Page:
confessed to joining in the regret expressed by several hon. Gentlemen, that instead of allowing them to go into Committee on a Bill which dealt with a very small, though, nevertheless, a very important part of the subject, the House should show a disposition to embark upon the much larger question. At the same time, some observations had been made, and especially by the noble Lord who had just sat down, that were of a character necessarily to call for some remark at his hand. He could assure the noble Lord (Lord Naas) that he had endeavoured to bring a mind quite unprejudiced to the investigation of the important question how far the extent of the Colonies could be made available for a great national object—the reception of at least a portion of those criminals whom it might be desirable to transport; and he must admit that the results of that consideration were identical with those arrived at by every one who had examined the question—namely, that there was no subject which the House of Commons ought more carefully to investigate, if they were not prepared to risk an alternative which he was sure they would witness with the deepest regret, namely, the discontent and alienation of a great portion of the Colonies. Be it right, or be it wrong, and for his part he could not help seeing that at the bottom of such a feeling there was an honourable sentiment well worthy of Englishmen—but be that as it might, wherever Englishmen were found scattered, all over the world, there would be an objection to submitting to the contamination of association with convicts. They might rely upon it this was a question of passion and feeling quite as much as interest. He believed that the Australian colonists were in these days as sensitive upon the question of transportation as were in days gone by the people of America upon that of taxation.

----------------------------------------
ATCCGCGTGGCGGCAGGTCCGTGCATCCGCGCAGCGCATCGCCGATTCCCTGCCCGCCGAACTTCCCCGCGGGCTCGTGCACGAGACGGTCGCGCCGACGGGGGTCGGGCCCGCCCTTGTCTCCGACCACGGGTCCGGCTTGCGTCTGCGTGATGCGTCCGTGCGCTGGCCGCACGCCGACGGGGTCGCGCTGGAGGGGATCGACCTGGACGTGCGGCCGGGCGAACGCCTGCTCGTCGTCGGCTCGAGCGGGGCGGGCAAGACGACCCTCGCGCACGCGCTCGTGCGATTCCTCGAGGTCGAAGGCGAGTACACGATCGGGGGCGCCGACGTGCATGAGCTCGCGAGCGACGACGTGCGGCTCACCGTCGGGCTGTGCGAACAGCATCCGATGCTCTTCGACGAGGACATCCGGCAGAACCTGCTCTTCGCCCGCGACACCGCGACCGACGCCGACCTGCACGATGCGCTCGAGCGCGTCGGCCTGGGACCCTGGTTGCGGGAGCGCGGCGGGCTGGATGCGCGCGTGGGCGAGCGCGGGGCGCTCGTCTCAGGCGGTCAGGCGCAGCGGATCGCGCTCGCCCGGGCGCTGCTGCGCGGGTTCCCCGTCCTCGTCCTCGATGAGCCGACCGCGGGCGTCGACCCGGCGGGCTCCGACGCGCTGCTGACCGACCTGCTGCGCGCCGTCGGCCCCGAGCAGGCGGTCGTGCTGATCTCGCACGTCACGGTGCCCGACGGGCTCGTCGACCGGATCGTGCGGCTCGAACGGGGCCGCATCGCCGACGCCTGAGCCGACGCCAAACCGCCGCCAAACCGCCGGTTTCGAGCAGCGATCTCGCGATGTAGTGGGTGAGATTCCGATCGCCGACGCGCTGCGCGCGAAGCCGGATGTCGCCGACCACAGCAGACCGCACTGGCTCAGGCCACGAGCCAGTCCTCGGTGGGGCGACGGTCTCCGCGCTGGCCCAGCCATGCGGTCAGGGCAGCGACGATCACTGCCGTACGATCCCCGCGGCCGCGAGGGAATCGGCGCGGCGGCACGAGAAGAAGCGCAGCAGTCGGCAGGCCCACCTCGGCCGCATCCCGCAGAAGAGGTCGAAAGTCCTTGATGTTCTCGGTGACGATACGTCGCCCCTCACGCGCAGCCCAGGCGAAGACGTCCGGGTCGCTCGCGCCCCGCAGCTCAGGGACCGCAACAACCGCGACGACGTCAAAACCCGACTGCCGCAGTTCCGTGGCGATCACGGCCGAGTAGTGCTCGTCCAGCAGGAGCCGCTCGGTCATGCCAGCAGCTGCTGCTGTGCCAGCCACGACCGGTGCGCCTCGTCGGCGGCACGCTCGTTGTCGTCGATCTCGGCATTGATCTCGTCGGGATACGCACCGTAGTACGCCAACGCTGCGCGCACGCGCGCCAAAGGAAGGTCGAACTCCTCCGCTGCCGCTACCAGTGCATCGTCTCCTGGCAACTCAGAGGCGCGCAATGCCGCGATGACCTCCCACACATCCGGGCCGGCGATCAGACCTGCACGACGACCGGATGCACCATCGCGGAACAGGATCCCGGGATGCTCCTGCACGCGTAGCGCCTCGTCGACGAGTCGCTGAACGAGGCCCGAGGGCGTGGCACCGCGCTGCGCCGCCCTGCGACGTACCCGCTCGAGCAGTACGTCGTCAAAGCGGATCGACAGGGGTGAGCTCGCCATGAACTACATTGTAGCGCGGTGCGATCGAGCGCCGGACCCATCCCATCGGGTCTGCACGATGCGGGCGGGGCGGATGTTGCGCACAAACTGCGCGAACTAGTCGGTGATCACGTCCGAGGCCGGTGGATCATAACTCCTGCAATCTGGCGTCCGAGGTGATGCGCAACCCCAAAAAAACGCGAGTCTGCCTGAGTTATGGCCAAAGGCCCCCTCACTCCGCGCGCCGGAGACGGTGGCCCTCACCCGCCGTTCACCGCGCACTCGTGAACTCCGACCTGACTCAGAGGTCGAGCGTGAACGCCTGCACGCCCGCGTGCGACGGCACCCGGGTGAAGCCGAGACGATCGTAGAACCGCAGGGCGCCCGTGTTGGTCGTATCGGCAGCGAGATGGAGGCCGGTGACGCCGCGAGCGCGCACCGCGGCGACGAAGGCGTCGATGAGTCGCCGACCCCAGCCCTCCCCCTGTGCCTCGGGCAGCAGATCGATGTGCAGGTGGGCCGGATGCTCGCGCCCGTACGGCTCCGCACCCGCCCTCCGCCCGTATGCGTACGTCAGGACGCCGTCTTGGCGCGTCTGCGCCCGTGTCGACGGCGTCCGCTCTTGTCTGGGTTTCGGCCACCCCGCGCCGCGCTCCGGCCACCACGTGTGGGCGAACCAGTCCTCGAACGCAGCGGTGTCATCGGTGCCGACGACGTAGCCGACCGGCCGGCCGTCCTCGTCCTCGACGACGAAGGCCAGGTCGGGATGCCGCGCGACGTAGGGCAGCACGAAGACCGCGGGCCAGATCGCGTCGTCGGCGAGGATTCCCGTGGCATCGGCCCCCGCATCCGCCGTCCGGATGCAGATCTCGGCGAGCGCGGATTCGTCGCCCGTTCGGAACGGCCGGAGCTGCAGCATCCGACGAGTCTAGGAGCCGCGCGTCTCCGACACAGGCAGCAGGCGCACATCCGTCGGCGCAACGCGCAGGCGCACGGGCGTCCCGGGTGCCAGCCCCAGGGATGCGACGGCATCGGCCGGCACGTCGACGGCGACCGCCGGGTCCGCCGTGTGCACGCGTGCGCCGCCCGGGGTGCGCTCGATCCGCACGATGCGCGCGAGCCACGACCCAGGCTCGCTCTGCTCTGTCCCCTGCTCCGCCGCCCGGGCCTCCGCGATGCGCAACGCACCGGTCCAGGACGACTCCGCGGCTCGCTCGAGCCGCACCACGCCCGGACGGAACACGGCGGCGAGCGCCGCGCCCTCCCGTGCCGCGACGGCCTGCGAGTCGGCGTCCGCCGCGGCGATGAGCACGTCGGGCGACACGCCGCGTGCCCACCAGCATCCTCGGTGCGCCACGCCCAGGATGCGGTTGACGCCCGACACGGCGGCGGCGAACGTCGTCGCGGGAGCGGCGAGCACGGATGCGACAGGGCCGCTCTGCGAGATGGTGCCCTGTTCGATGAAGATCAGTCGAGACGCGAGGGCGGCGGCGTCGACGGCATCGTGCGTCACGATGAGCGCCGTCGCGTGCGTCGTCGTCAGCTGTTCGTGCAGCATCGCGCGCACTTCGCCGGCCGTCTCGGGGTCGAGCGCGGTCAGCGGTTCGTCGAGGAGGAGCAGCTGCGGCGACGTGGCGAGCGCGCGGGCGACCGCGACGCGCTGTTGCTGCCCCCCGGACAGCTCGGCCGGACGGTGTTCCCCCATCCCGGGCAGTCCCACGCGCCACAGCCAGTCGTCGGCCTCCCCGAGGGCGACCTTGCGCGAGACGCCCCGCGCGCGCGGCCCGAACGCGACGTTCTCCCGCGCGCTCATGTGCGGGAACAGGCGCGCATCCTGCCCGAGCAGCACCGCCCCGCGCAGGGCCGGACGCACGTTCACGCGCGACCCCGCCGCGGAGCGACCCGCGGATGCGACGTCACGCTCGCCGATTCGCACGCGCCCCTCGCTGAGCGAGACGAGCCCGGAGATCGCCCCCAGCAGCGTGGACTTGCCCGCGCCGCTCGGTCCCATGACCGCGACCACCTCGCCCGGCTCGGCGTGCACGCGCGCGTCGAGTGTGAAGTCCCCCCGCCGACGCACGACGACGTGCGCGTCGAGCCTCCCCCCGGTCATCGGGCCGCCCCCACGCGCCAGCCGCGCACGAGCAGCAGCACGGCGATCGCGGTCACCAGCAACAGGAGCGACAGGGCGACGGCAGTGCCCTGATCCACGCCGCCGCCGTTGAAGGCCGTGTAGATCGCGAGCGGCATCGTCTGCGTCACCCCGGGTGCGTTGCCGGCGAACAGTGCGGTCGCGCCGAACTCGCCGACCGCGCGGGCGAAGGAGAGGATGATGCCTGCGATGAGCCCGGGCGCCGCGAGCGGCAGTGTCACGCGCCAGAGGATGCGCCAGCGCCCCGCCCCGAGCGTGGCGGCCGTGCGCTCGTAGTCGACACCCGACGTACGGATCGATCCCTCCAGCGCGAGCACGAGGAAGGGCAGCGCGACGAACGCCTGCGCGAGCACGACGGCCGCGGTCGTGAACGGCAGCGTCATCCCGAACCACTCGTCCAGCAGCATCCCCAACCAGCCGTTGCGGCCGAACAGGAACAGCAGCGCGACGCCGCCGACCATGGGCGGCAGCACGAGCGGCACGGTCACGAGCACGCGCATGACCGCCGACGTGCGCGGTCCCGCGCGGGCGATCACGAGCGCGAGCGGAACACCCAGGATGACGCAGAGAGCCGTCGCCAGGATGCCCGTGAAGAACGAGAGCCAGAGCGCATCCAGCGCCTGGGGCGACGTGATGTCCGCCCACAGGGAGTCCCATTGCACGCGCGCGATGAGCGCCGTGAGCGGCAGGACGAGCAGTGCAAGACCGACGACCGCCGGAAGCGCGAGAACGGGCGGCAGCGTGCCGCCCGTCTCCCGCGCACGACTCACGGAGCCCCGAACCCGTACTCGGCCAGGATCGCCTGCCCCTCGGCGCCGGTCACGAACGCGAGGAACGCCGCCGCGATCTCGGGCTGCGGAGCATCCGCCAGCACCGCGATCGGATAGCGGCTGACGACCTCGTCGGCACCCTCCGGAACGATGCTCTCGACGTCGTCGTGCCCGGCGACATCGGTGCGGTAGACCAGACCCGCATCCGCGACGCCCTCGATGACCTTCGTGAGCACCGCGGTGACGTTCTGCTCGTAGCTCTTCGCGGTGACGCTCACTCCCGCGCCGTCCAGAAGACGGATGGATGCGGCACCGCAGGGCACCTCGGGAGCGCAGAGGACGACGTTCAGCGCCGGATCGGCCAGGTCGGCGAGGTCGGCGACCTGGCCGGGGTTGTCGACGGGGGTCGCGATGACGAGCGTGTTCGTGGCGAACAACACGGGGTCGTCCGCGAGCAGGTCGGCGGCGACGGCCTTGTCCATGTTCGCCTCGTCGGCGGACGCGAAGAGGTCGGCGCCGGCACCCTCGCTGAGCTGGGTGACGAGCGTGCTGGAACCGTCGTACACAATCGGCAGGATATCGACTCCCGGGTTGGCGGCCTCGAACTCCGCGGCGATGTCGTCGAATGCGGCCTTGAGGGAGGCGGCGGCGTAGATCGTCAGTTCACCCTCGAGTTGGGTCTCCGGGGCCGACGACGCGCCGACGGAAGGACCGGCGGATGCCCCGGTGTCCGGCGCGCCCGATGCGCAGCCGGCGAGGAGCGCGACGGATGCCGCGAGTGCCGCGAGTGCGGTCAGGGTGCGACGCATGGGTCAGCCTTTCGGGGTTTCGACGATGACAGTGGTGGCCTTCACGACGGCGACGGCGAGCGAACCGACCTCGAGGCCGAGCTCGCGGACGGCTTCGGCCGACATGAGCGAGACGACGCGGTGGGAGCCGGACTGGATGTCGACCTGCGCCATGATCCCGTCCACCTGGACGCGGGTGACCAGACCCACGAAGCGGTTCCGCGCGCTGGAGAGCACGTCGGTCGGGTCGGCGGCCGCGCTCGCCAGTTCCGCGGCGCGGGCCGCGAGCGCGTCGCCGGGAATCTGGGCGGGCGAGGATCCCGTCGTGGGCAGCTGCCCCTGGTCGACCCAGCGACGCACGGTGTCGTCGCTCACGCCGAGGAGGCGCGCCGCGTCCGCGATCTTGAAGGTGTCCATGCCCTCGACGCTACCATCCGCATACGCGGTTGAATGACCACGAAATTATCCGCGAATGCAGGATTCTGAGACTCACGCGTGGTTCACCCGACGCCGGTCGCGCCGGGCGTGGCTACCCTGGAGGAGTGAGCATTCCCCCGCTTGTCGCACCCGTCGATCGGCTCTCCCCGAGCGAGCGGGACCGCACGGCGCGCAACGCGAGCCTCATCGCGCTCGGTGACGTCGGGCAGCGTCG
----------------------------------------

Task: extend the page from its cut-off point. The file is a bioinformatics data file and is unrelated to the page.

The noble Lord the Member for Cocker-mouth seemed to think it was a mere piece of sentimentality in the inhabitants of Sydney and Moreton Bay to object to our sending our convicts to the Gulf of Carpentaria, and had recommended us to establish a convict settlement there. Now, what would be the result of such a step? At the present moment the sheep farms and feeding-grounds of Moreton Bay had extended to within about 500 miles of the Gulf of Carpentaria. It was a well known fact in Australia that wherever sheep-farms extended men were in the habit of travelling from one part of the country over the space that intervened between it and another settlement. There would then be, in the event of the Gulf of Carpentaria being made a convict settlement, a constant succession of convicts passing over into the other parts of the colony, and the Government would, of course, be charged with breaking the pledge they had given not to place convicts in a spot from which they could easily escape. A short time ago he received an address from the Legislature of Tasmania, which was to the extreme south of Australia, directly asking the Home Government not to establish a penal settlement in the northern portion of Australia, by which they must have meant the Gulf of Carpentaria, inasmuch as the district lying to the west of it on the north coast was unfit, from the nature of the climate, to be made the residence of Europeans, and was suited only to the occupation of a semi-Asiatic colony. His belief was that they would be acting most unwisely if they attempted to disturb the present state of things. As regarded the penal settlement established on the shores of Western Australia, that place was singularly well formed for such a settlement. It was insulated from the other parts of Australia by a great desert which lay between it and them. Although, geographically speaking, it was a part of Australia, it was in reality almost as much separated from the other parts of that great continent as if it were in another quarter of the world, and its communication by sea with them was even less than with India and other parts of Asia. Above all, it was a place that had been accepted as a convict settlement by the other colonies; and they could not hereafter with justice complain of it. He, however, hoped and expected that it would not be deluged by our convict population, but that care would be taken to classify them, and that they would only send out such of our criminals as were likely to be reformed and to become useful members of society. Many hon. Members appeared to think that they could select any spot in the world for a convict settlement. That, however, was a great mistake. It was not a mere question of looking for a vacant space, and sending convicts to it; they had to consult the feelings of other nations, or of communities, who would be affected by the operation of the system. In Bermuda, for instance, they had pardoned a few men who had full liberty of action accorded to them. Those men had found their way to the United States of America. The United States then passed a law that any vessel coming from Bermuda with a single pardoned convict on board should not be allowed to break bulk, but be at once sent back to her place of departure. That being the case, was it safe to legislate in disregard of the feelings of other nations? If our convicts found their way to other countries, all our attempts would be frustrated by the feelings of resentment which would be excited. We were bound to consider the feelings of the Colonies in deciding on this question. If we did so, we might still carry out the system in Western Australia, in so far as we were justified by professed declarations and announcements made to the Colonies, but even that must be done with caution. If caution were not used, and if our noble colonial possessions were used for purposes for which they ought not to be used, a spirit of hostility would be aroused which it would be found anything but easy to allay.